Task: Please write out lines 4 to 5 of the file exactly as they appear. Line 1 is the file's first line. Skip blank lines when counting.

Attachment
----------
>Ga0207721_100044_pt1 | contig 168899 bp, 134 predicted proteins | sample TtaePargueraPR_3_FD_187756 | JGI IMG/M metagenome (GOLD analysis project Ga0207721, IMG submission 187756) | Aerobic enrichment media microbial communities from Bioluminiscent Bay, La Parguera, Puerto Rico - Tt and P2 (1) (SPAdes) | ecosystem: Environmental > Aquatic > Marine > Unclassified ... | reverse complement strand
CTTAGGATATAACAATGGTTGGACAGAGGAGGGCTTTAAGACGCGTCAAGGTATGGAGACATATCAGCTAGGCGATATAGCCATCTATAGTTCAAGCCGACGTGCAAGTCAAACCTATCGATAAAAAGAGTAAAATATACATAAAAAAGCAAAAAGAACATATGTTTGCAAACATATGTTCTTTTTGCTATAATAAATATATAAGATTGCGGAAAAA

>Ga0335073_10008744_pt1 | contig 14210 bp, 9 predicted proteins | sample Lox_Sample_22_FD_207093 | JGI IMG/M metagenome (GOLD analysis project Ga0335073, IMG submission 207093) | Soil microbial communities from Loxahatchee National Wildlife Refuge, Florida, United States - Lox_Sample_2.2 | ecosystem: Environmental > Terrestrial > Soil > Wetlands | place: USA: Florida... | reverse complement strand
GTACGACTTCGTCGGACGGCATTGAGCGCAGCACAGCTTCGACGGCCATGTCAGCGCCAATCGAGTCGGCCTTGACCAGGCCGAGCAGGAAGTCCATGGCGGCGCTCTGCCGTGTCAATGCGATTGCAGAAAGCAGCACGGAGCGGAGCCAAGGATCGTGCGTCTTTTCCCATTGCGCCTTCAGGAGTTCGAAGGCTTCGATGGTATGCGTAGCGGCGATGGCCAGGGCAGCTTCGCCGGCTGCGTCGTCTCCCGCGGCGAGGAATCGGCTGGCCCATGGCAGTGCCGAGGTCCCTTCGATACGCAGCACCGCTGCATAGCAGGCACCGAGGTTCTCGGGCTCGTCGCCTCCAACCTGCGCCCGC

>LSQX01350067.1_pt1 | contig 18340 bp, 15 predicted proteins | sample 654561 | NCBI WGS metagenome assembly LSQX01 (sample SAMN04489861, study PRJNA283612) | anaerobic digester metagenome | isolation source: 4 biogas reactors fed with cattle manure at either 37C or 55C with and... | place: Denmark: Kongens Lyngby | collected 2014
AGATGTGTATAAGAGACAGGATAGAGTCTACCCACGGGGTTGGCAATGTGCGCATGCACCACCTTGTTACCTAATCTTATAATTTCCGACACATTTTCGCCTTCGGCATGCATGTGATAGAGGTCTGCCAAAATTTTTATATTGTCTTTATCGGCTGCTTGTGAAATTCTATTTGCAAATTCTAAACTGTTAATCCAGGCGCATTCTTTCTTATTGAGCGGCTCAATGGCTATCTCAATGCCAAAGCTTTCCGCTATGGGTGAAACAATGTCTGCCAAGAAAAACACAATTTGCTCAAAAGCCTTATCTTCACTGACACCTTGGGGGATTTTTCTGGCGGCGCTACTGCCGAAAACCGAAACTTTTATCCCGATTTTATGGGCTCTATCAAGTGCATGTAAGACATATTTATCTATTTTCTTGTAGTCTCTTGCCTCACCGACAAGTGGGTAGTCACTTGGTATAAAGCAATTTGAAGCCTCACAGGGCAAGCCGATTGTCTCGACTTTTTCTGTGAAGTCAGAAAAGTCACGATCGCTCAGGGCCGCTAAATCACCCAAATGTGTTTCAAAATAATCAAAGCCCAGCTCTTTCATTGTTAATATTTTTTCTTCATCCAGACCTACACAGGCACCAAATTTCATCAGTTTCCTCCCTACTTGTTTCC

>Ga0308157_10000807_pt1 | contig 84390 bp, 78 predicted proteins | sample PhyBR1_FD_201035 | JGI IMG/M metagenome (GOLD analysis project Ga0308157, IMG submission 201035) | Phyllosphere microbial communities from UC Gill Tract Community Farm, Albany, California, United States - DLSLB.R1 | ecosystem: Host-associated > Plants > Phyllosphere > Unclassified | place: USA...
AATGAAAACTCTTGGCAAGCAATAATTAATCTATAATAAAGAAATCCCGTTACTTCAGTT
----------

GTACGACTTCGTCGGACGGCATTGAGCGCAGCACAGCTTCGACGGCCATGTCAGCGCCAATCGAGTCGGCCTTGACCAGGCCGAGCAGGAAGTCCATGGCGGCGCTCTGCCGTGTCAATGCGATTGCAGAAAGCAGCACGGAGCGGAGCCAAGGATCGTGCGTCTTTTCCCATTGCGCCTTCAGGAGTTCGAAGGCTTCGATGGTATGCGTAGCGGCGATGGCCAGGGCAGCTTCGCCGGCTGCGTCGTCTCCCGCGGCGAGGAATCGGCTGGCCCATGGCAGTGCCGAGGTCCCTTCGATACGCAGCACCGCTGCATAGCAGGCACCGAGGTTCTCGGGCTCGTCGCCTCCAACCTGCGCCCGC

>LSQX01350067.1_pt1 | contig 18340 bp, 15 predicted proteins | sample 654561 | NCBI WGS metagenome assembly LSQX01 (sample SAMN04489861, study PRJNA283612) | anaerobic digester metagenome | isolation source: 4 biogas reactors fed with cattle manure at either 37C or 55C with and... | place: Denmark: Kongens Lyngby | collected 2014